This column is intended to keep the reader abreast of ongoing training efforts that Eki and his partner experience as they move toward the holy grail of all bike races, the Trans Iowa V. 6. Any and all similarities of said training partner to humans aquainted with or related to the reader are purely coincidental. The writer deeply apologizes for disturbing qualities that may exist between others and the "partner".
Hondo rolled into my abode way off the agreed upon time. He beat on my door as if it were 2:00 in the afternoon, when in reality it was 5:40 a.m. Of course, I was enjoying a coffee in my silken sleeping attire as I opened the door. I muttered, "You've changed" as I layed eyes upon his sunken crazed eyes. In a terse, unpleasant tone he replied, "I see you haven't...waitin' on Eki!" The tone reminded me a lawyer badgering a witness. I quelled his anger by giving him what he craved, coffee. He settled and proceeded to leak dirty snow water all over my carpet as I donned my winter cycling gear. I humored him with idle chit chat while I tried to hide in the laundry room. I noticed how he attempted to steal a glance my way just as I was in that precarious postion of having removed my lower garments. "Typical", I thought.
Unfortunately, he insisted that we drive his car to the starting point of the ride. I protested, but to no avail. I was forced to load my machine on to his roof and get inside his mode of transportation that I do not have the time, nor do I have the wherewithall to describe here. After what seemed like two hours of driving with the heater on full blast or off (only two options available) we arrived in the parking lot. Throughout the climate changing drive something seemed to happen to both of our insides and a disturbance was felt, we needed the out house and we needed it now. My partner quickly took "dibs" on going first leaving me no choice but to take care of business after he had completely destroyed the place. At 7:00 a.m. it was approximately 5 degrees and relieving one's self in this manner required a complete disrobing due to the bibs we both wore. As I froze, naked on the "toilet" I vowed I would not breath through my nose. Well, if you've ever seen a horrifying event or watched "faces of death", you ended up wishing you hadn't. However, there was some compelling force that made you do it. I was at this cross roads. I did it! I took a quick sniff and almost passed away at that very moment. The olfactory region of my brain's pathways were forever altered at that moment. The unhuman stench that once resided in my partner's body left me weak in the knees and the smell was lodged deep in my nostrils. Confident that the crisp winter air would make things right I managed to stumble from the out house offering my complaints that went unnoticed. I was plauged by a ruined nose for over three hours. I continued to smell him in a way that I never thought was possible.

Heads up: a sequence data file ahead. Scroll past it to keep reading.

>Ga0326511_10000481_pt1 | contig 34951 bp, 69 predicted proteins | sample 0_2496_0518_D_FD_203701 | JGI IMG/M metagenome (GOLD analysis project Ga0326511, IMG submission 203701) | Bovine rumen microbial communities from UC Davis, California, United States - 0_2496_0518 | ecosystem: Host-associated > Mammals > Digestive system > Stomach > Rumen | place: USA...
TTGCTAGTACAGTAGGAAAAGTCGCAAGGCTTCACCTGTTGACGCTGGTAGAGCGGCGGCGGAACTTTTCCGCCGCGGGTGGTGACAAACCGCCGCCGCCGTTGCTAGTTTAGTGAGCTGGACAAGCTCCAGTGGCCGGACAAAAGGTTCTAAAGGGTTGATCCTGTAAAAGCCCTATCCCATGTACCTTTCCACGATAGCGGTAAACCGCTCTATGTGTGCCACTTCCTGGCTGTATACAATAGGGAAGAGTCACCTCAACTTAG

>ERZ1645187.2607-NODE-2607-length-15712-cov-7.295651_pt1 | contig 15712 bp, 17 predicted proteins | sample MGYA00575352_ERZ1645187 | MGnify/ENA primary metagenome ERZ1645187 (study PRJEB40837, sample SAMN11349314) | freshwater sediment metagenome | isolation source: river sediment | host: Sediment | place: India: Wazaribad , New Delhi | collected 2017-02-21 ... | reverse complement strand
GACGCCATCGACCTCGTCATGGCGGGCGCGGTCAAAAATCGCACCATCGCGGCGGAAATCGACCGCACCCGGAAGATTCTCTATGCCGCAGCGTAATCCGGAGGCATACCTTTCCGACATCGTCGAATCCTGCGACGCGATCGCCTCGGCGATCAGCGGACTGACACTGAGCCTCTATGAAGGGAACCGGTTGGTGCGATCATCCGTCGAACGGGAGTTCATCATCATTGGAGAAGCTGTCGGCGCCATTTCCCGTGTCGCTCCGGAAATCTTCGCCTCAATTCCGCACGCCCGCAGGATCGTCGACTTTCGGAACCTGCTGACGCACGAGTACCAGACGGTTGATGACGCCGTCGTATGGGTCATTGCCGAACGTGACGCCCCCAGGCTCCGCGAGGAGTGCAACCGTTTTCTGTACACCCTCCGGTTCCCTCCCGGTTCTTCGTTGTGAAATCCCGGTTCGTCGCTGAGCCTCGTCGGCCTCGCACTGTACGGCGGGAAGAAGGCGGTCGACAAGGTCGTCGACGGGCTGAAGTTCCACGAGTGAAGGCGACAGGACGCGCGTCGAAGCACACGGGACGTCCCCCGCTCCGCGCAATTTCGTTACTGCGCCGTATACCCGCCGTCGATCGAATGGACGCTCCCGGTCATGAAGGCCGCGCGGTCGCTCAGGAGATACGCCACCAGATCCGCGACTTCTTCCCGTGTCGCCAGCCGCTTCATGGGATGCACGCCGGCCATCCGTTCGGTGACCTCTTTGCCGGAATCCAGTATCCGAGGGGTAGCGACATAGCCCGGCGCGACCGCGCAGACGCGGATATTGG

We hit the frozen snow mobile trail, he on his fancy pants winter bike, me on my manly single speed. Unfortunately, the trail was not quite frozen enough and my tires cut through like a hot knife, we were forced to the gravel. I had no problem with this decision, but was concerned about the trail orientated gear I had recently mounted on my bike. I warned my partner that I would not be able to maintain speed capable of matching his 18 gear'd bike. He assured me that he would wait and only wanted to move slowly anyway. Needless to say, I spun at about 250 rpm's while he kept checking over his shoulder with a disgusted look on his face to see if I was still coming. I profusely apologized while he muttered things about being "sick of this and that".
A smile crept across my face as we discussed his upcoming goals, race orientated of course. He spoke in a manner reminiscent of a boy getting his first hit in baseball. Through all of it, he is my training partner, I'm lucky to have him.
More to come...